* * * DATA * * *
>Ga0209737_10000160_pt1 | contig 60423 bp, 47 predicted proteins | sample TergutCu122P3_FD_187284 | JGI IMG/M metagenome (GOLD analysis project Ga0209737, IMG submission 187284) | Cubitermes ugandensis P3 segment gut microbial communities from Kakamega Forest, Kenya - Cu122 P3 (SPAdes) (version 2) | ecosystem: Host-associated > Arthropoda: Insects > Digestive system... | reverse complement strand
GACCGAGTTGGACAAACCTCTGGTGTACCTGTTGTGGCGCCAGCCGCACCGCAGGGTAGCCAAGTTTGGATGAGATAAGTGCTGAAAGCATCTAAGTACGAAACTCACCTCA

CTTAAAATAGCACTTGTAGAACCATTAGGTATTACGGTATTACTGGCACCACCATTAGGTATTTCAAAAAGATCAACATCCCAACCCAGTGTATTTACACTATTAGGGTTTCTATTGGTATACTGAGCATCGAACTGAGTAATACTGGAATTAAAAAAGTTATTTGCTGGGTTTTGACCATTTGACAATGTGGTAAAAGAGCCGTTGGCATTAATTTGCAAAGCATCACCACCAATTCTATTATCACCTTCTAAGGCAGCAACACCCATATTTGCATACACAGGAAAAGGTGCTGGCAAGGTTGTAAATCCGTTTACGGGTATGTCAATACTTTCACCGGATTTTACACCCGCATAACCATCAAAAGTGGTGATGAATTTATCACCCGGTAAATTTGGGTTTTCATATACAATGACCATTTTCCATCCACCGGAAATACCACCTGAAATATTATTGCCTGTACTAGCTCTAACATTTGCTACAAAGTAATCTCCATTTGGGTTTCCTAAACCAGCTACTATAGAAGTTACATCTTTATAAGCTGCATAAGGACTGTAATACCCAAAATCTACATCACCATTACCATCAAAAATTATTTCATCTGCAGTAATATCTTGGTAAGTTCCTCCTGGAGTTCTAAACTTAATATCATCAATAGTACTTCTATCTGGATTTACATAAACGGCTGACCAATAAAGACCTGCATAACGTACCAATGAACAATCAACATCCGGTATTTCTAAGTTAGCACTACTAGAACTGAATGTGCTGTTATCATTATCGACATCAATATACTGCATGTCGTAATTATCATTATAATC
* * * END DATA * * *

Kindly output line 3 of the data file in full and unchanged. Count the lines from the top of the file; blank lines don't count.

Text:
CTTAAAATAGCACTTGTAGAACCATTAGGTATTACGGTATTACTGGCACCACCATTAGGTATTTCAAAAAGATCAACATCCCAACCCAGTGTATTTACACTATTAGGGTTTCTATTGGTATACTGAGCATCGAACTGAGTAATACTGGAATTAAAAAAGTTATTTGCTGGGTTTTGACCATTTGACAATGTGGTAAAAGAGCCGTTGGCATTAATTTGCAAAGCATCACCACCAATTCTATTATCACCTTCTAAGGCAGCAACACCCATATTTGCATACACAGGAAAAGGTGCTGGCAAGGTTGTAAATCCGTTTACGGGTATGTCAATACTTTCACCGGATTTTACACCCGCATAACCATCAAAAGTGGTGATGAATTTATCACCCGGTAAATTTGGGTTTTCATATACAATGACCATTTTCCATCCACCGGAAATACCACCTGAAATATTATTGCCTGTACTAGCTCTAACATTTGCTACAAAGTAATCTCCATTTGGGTTTCCTAAACCAGCTACTATAGAAGTTACATCTTTATAAGCTGCATAAGGACTGTAATACCCAAAATCTACATCACCATTACCATCAAAAATTATTTCATCTGCAGTAATATCTTGGTAAGTTCCTCCTGGAGTTCTAAACTTAATATCATCAATAGTACTTCTATCTGGATTTACATAAACGGCTGACCAATAAAGACCTGCATAACGTACCAATGAACAATCAACATCCGGTATTTCTAAGTTAGCACTACTAGAACTGAATGTGCTGTTATCATTATCGACATCAATATACTGCATGTCGTAATTATCATTATAATC